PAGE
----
Tinder is making it safer than ever for you to keep swiping | Social News

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In case you were concerned, Tinder has now finally encrypted the photos you send on the popular dating app. In a letter to Oregon Senator Ron Wyden, Tinder’s parent company Match Group announced that it had implemented changes to ensure that photos sent between Tinder’s servers and the mobile app are now encrypted. This actually become effective back in February, following a report from security firm Checkmarx that showed that Tinder did not have basic HTTPS encryption for its photos.

What did that mean, exactly? Basically, if you were on the same Wi-Fi network as a Tinder , you (assuming you were a trained security researcher or hacker) would be able to see any photo the did, or insert your own images into his or her photo stream. Curiously enough, it was only the photos that were not HTTPS-encrypted — other data maintained this basic security protocol. However, the app as a whole was still unsecured enough that a hacker sharing a Wi-Fi network would be able to see all swipes and matches.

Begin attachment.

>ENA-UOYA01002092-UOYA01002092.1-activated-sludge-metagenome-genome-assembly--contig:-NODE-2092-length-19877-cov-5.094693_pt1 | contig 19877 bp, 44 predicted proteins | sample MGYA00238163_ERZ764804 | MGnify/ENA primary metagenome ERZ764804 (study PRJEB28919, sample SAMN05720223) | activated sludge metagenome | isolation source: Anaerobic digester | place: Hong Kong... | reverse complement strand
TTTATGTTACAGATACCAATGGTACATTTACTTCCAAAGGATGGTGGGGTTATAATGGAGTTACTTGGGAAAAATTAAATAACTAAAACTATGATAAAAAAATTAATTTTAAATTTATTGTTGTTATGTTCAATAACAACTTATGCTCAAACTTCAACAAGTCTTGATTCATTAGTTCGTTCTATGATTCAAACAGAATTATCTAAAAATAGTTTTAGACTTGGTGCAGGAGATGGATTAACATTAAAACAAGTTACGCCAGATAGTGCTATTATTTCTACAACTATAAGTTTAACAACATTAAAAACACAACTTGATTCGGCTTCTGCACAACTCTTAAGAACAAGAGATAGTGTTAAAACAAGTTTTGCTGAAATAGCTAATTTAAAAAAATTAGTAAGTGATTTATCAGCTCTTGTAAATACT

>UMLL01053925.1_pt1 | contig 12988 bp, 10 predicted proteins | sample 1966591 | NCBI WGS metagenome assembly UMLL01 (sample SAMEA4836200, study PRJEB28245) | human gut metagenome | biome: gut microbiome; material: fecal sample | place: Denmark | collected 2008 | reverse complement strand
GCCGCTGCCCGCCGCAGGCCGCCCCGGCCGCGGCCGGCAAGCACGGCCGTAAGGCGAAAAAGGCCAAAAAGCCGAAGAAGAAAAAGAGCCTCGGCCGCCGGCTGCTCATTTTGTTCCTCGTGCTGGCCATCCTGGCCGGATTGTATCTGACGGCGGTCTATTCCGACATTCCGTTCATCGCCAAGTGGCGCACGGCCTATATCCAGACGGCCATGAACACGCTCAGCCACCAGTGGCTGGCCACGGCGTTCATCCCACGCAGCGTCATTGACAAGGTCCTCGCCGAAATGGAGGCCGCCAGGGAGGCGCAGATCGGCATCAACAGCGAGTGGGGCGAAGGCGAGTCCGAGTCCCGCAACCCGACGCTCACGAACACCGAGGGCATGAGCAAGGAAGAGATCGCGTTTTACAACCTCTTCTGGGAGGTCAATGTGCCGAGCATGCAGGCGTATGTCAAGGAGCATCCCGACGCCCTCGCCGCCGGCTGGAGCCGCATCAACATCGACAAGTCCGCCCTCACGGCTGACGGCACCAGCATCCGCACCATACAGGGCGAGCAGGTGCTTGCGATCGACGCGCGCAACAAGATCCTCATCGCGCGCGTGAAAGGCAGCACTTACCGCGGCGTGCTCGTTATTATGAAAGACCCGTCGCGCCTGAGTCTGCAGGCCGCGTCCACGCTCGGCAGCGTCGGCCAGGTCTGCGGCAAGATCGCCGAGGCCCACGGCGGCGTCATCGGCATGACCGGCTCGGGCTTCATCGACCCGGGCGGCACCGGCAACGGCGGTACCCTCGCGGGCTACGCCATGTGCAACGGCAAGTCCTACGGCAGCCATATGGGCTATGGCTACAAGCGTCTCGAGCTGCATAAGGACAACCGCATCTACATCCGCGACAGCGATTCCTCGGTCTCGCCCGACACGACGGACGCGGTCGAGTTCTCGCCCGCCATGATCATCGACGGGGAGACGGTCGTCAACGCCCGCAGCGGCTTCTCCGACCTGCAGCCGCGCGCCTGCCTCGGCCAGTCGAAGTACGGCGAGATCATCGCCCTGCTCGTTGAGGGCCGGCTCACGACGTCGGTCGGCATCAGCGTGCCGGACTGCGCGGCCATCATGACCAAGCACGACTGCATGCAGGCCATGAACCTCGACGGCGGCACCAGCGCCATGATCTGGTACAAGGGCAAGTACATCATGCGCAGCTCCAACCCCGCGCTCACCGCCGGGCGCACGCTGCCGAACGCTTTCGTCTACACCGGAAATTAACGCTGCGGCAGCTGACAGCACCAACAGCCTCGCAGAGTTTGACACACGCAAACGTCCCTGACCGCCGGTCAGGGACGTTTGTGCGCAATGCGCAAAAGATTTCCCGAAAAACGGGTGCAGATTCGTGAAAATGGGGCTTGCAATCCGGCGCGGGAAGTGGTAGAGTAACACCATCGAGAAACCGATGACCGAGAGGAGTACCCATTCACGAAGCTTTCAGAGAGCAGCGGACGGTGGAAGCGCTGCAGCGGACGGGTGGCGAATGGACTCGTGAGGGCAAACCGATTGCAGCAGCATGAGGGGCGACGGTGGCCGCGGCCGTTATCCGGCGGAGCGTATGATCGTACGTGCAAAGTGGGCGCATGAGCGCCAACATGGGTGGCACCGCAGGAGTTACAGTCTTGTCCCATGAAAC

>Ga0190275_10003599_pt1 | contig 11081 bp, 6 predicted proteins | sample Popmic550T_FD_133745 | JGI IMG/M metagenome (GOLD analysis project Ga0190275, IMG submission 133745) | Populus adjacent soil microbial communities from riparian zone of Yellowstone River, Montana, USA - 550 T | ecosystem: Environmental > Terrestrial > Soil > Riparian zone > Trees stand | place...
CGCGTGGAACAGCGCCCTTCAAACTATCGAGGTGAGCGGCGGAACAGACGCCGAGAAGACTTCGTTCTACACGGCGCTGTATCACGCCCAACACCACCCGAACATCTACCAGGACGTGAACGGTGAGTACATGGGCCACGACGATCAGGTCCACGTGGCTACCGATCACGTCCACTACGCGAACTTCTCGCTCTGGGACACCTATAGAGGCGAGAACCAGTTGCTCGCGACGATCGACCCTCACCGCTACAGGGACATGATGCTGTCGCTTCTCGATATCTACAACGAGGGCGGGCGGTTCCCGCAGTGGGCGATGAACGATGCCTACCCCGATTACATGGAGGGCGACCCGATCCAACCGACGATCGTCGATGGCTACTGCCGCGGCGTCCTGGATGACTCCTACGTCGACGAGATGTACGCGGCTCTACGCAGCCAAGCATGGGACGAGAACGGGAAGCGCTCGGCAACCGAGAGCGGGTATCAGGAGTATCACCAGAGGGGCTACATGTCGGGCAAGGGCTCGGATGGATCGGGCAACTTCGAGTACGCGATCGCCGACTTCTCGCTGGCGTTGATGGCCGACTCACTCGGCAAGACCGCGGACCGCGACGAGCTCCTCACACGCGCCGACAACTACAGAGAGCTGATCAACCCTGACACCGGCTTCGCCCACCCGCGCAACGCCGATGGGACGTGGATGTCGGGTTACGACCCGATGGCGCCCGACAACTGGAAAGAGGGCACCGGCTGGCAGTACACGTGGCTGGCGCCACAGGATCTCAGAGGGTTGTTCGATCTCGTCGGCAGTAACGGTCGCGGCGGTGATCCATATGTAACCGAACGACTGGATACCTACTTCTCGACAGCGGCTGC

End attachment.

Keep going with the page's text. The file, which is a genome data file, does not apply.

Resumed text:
But now, all that has changed. Photos were encrypted beginning June 4, and more recently, the app introduced another security feature that makes all swipe data the same size. This makes it more difficult to differentiate among actions taken on the app (swiping, messaging, etc). That change was implemented more recently on June 19.

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“I want to assure you that protecting the private data of our is a top priority,” the Match Group wrote in its letter to Wyden. “We take the security and privacy of our seriously and employ a network of tools and systems to protect the integrity of our platform, including encryption.”

We should point out, of course, that none of the above will really affect you in any capacity. Your Tinder profile won’t look any different, nor will your experience feel dissimilar from what you are accustomed to. That said, you can rest assured that nefarious actors should not be able to see your profile pictures. But please note — if there are nefarious actors using the dating app as fellow users, they are still fair game.

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